A policeman escorts him to a crowd. Apparently something happened. The policeman gestures to Finchley’s car and tells him that it rolled down the driveway and almost hit a kid on a bike. He suggests that Finchley gets his emergency brake checked. Finchley tells him that it was on. The policeman disagrees and says that it either wasn’t on or not working properly. The policeman restates that it rolled right down into the road and Finchley’s lucky it didn’t hit anyone. Finchley calls the car a monster. Finchley tells the officer that the keys are in the house and the officer suggests he pulls it back into the garage. Finchley turns to the crowd and tells them they may remain ogling at his car for another 3 and a half minutes. If they are still there when he returns he will enlist the aid of the underpaid policeman to help them off the property. The kid who presumably had the near miss doesn’t look too perturbed, licking on a popsicle.
Finchley goes back into his house and has himself a drink…or ten. He is drowsing drunkly on the couch when a clock begins to chime. The clock is chiming, the typewriter is clacking, and the tv chimes in with it’s “Get out of here, Finchley” extravaganza. So he puts his chair through the tv. Which brings up an interesting point. The only two ‘necessities’ he has are the telephone and typewriter. The telephone is probably needed for business purposes (obviously not personal) and the typewriter could be replaced with a non-electric one. So why bother having the tv, electric razor and whatnot? even the car he could probably do without. He looks like he could afford a car service or cabs.
He goes to run upstairs but the evil electric razor starts slithering down the stairs toward him. He runs out the door only to be confronted by Christine’s semi-evil step-cousin. It kindly lets him pass so it can chase him down the driveway. And, like all sensible people running from cars, he runs right down the driveway even though there’s a stand of trees to his right and left that would make it difficult going for a car. He runs until he hits a fence but lo and behold! There are boxes stacked neatly into steps for him to climb over. The car crashes through the fence and into some other weird, randomly stacked boxes on this well-manicured lawn in the ritzy neighborhood.
Again, he runs back the way he came and does one of the fakest stumbles I’ve ever seen. I will do him the justice that he is an older gentleman and does seem to be doing all the running, climbing and falling himself. At least, if there was a stunt double switch it was fast enough that I didn’t catch it. Finally he hides behind some bushes and the car burns rubber going past him (even though it appears to be on sand or grass, not asphalt). He foolishly pops out before the car is out of sight. It notices him and comes careening after him. And back we go down the driveway (or road? not really sure at this point. All I know for sure is it’s not asphalt or cement so there should be no screeching) on a merry chase back the way we just came.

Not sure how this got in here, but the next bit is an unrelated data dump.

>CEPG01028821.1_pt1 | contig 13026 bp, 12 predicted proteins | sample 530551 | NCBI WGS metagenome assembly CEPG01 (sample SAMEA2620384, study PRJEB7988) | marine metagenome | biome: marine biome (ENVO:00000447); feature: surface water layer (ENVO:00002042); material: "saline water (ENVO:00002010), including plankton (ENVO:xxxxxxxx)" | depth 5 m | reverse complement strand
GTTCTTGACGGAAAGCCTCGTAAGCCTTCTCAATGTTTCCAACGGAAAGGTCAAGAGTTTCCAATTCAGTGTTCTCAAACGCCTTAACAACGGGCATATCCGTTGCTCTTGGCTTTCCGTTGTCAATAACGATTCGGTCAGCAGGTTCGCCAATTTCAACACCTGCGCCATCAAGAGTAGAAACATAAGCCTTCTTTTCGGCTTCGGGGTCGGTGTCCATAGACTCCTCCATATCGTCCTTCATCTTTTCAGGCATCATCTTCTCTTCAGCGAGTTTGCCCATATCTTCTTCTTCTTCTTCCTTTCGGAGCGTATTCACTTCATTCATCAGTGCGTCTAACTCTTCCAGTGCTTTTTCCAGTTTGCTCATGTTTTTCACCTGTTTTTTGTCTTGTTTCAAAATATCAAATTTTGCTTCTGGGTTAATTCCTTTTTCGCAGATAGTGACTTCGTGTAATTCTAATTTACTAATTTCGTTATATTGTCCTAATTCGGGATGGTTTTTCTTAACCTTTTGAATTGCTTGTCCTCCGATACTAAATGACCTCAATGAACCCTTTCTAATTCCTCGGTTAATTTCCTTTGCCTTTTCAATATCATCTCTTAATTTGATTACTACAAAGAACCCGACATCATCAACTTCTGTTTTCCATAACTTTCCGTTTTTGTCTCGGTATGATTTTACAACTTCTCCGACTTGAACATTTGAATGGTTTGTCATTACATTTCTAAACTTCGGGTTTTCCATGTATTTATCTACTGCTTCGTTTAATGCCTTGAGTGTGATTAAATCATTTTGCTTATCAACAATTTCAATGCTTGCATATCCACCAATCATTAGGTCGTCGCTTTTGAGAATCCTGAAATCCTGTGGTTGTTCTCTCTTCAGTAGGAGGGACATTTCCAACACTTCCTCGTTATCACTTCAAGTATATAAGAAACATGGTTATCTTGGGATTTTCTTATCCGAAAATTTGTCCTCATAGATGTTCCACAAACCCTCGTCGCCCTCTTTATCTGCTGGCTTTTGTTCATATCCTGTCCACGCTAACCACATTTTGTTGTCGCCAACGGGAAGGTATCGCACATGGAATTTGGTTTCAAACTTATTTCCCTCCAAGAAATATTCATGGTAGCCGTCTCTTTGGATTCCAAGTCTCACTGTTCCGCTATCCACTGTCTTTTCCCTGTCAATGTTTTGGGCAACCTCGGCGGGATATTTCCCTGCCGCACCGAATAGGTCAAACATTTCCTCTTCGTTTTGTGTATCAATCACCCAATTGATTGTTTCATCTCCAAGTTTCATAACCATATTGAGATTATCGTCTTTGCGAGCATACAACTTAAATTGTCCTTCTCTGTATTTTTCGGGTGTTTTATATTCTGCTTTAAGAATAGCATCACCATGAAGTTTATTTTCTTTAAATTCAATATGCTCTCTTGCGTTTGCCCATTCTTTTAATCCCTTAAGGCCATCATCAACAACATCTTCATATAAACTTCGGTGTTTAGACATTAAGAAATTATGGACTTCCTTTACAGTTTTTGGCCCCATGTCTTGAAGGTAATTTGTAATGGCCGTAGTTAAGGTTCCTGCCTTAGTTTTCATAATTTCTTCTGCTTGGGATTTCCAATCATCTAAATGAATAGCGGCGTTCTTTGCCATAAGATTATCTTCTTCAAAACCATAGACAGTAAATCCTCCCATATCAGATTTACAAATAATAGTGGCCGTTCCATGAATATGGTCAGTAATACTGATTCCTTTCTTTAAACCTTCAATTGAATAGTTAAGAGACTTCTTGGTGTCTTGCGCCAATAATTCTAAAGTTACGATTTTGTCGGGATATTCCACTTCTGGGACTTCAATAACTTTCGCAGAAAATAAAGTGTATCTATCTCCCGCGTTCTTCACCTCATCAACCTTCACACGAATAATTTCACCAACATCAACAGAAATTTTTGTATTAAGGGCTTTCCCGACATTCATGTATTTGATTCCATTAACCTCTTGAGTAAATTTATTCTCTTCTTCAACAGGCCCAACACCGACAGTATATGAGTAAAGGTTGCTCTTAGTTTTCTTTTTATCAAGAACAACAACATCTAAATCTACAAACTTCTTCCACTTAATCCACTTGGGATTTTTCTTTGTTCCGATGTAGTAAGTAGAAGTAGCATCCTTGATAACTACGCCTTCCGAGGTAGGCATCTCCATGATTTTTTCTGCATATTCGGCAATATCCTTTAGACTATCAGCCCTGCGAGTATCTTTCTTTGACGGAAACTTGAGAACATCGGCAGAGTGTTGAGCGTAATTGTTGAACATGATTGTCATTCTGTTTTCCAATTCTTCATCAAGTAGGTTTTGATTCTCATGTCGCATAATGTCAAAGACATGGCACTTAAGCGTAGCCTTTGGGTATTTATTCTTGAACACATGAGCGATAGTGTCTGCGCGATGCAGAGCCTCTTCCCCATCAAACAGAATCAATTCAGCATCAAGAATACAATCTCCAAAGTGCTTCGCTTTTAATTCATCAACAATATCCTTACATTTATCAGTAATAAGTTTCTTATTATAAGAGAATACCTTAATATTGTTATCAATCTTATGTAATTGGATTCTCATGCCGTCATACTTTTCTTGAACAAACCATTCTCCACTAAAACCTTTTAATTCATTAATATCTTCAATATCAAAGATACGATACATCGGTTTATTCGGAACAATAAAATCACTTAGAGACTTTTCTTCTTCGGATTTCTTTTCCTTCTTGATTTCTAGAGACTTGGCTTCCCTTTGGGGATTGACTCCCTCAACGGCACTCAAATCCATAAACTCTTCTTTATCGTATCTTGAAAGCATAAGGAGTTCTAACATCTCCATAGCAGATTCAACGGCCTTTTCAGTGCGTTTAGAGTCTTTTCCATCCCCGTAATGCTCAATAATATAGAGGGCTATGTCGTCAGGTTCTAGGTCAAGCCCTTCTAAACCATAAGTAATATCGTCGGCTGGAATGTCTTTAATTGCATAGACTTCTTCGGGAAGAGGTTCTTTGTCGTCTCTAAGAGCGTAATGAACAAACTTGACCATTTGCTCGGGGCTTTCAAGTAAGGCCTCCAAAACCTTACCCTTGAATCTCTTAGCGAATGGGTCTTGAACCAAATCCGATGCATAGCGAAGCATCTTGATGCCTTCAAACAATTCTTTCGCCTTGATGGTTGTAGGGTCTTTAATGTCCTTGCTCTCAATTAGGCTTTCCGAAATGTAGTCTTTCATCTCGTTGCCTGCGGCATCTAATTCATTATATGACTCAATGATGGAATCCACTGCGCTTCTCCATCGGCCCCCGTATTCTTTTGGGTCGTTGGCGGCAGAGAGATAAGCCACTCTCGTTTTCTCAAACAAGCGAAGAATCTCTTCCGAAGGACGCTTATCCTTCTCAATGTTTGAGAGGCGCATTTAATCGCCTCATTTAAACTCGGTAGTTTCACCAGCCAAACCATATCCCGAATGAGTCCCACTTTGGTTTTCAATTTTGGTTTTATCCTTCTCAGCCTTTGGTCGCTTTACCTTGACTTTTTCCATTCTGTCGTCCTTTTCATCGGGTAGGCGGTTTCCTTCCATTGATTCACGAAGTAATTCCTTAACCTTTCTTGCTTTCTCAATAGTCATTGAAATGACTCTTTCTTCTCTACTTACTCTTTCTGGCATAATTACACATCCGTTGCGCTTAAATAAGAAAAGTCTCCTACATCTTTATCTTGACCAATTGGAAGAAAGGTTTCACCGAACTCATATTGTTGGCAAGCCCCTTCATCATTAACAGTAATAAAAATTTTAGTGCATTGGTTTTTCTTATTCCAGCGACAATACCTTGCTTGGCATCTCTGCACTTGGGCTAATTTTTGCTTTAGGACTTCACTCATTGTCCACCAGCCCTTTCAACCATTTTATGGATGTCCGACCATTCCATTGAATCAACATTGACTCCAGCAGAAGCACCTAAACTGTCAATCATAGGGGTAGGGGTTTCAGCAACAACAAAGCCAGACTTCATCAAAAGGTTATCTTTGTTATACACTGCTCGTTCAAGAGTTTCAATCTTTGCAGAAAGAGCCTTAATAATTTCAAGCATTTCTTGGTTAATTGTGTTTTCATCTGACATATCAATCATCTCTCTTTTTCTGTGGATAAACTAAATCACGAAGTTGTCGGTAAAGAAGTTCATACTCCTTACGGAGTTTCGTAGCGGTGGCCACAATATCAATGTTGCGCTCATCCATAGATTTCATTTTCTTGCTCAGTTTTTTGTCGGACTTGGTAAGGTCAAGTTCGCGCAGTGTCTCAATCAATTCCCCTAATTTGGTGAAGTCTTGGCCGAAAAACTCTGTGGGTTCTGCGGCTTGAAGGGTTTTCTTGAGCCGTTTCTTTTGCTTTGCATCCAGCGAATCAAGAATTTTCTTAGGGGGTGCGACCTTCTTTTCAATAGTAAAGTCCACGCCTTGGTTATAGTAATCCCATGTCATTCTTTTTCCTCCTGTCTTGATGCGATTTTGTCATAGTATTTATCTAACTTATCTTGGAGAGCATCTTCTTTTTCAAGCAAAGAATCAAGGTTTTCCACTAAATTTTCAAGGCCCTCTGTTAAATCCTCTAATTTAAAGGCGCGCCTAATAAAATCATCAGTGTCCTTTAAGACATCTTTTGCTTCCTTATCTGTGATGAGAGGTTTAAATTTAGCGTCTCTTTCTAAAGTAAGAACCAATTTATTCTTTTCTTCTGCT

It chases him slowly down the path to the pool and Bartlett obliges because the hedges on either side are much too high to jump over (even though they only come to his waist). And, it looks like the car has been rehearsing its big moment as there are already tire tracks on the grass. Instead of jumping in the pool on his own he kindly stops and waits for the car to hit him. He falls into the pool, the evil headlights of the car being the last thing he sees.
The cop is chatting with the ambulance guy. He thinks it’s unusual that the body was not weighted but was on the bottom even though they usually float. The cop says he looked scared, like something was chasing him. Um, perhaps the car sitting two feet away? Even if they don’t think the car did it there could have been a driver doing it. Especially since Bartlett seemed a tad unpleasant. The neighbors told the policeman that Bartlett was running around and yelling last night. And nobody thought to call the cops? Also, they didn’t hear the car? They throw around a couple theories to which the answers are, “Could be”.
Yes, it could just be. It could just be that Mr. Bartlett Finchley succumbed from a heart attack and a set of delusions. It could just be that he was tormented by an imagination as sharp as his wit and as pointed as his dislikes. But as perceived by those attending this is one explanation that has left the premises with the deceased. Look for it filed under “M” for Machines…in the Twilight Zone.
As I pointed out the only really deadly thing he owned was the car. Unless an electric razor could shave his shoes off or something. It seems a bit more logical to get rid of most of the stuff rather than pay to get it fixed just so it can torment you some more. As far as the machines go, unless they feel no pain, it seems as though most of the actual damage they were causing was to themselves. That doesn’t seem very intelligent. This isn’t the last time that technology rears its ugly, human-hating head. Also, if you recognize the repairman he was also on the episode The Purple Testament. You’ll also be seeing him a few more times on the Twilight Zone.
Be sure to join us for next week’s Twilight Zone Tuesday episode. A really great one called The Howling Man